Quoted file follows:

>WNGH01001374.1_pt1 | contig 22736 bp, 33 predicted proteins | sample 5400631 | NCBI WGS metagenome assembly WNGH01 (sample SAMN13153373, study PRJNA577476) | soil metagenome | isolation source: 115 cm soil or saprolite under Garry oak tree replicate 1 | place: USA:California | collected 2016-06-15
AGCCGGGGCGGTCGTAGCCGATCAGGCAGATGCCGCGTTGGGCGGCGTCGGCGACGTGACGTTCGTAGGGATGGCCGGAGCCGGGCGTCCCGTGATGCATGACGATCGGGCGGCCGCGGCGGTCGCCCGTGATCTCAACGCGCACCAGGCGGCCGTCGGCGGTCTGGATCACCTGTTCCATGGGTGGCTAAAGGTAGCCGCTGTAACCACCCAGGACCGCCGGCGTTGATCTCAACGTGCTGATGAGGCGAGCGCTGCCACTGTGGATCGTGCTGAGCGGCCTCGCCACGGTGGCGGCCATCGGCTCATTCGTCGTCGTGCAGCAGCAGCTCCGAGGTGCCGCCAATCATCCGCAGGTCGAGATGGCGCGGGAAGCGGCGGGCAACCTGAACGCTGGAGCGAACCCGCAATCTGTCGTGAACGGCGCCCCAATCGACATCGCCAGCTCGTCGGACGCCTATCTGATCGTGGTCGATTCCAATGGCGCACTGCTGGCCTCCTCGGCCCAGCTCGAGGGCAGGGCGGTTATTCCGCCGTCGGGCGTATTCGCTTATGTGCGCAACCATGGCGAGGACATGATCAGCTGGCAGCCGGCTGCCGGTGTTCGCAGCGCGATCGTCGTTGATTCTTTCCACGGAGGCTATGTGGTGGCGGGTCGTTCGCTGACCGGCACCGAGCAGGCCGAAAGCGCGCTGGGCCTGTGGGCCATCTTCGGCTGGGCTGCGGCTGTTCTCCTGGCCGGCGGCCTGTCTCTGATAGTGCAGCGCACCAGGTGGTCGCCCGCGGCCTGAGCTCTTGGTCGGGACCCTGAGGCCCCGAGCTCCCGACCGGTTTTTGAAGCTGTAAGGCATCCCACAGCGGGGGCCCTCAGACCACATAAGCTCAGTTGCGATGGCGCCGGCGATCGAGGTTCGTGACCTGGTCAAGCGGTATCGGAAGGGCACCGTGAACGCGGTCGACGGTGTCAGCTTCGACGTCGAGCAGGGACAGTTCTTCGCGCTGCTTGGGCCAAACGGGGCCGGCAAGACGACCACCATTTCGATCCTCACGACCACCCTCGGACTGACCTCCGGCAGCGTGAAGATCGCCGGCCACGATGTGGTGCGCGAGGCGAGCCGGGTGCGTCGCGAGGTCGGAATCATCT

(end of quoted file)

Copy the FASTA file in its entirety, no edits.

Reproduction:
>WNGH01001374.1_pt1 | contig 22736 bp, 33 predicted proteins | sample 5400631 | NCBI WGS metagenome assembly WNGH01 (sample SAMN13153373, study PRJNA577476) | soil metagenome | isolation source: 115 cm soil or saprolite under Garry oak tree replicate 1 | place: USA:California | collected 2016-06-15
AGCCGGGGCGGTCGTAGCCGATCAGGCAGATGCCGCGTTGGGCGGCGTCGGCGACGTGACGTTCGTAGGGATGGCCGGAGCCGGGCGTCCCGTGATGCATGACGATCGGGCGGCCGCGGCGGTCGCCCGTGATCTCAACGCGCACCAGGCGGCCGTCGGCGGTCTGGATCACCTGTTCCATGGGTGGCTAAAGGTAGCCGCTGTAACCACCCAGGACCGCCGGCGTTGATCTCAACGTGCTGATGAGGCGAGCGCTGCCACTGTGGATCGTGCTGAGCGGCCTCGCCACGGTGGCGGCCATCGGCTCATTCGTCGTCGTGCAGCAGCAGCTCCGAGGTGCCGCCAATCATCCGCAGGTCGAGATGGCGCGGGAAGCGGCGGGCAACCTGAACGCTGGAGCGAACCCGCAATCTGTCGTGAACGGCGCCCCAATCGACATCGCCAGCTCGTCGGACGCCTATCTGATCGTGGTCGATTCCAATGGCGCACTGCTGGCCTCCTCGGCCCAGCTCGAGGGCAGGGCGGTTATTCCGCCGTCGGGCGTATTCGCTTATGTGCGCAACCATGGCGAGGACATGATCAGCTGGCAGCCGGCTGCCGGTGTTCGCAGCGCGATCGTCGTTGATTCTTTCCACGGAGGCTATGTGGTGGCGGGTCGTTCGCTGACCGGCACCGAGCAGGCCGAAAGCGCGCTGGGCCTGTGGGCCATCTTCGGCTGGGCTGCGGCTGTTCTCCTGGCCGGCGGCCTGTCTCTGATAGTGCAGCGCACCAGGTGGTCGCCCGCGGCCTGAGCTCTTGGTCGGGACCCTGAGGCCCCGAGCTCCCGACCGGTTTTTGAAGCTGTAAGGCATCCCACAGCGGGGGCCCTCAGACCACATAAGCTCAGTTGCGATGGCGCCGGCGATCGAGGTTCGTGACCTGGTCAAGCGGTATCGGAAGGGCACCGTGAACGCGGTCGACGGTGTCAGCTTCGACGTCGAGCAGGGACAGTTCTTCGCGCTGCTTGGGCCAAACGGGGCCGGCAAGACGACCACCATTTCGATCCTCACGACCACCCTCGGACTGACCTCCGGCAGCGTGAAGATCGCCGGCCACGATGTGGTGCGCGAGGCGAGCCGGGTGCGTCGCGAGGTCGGAATCATCT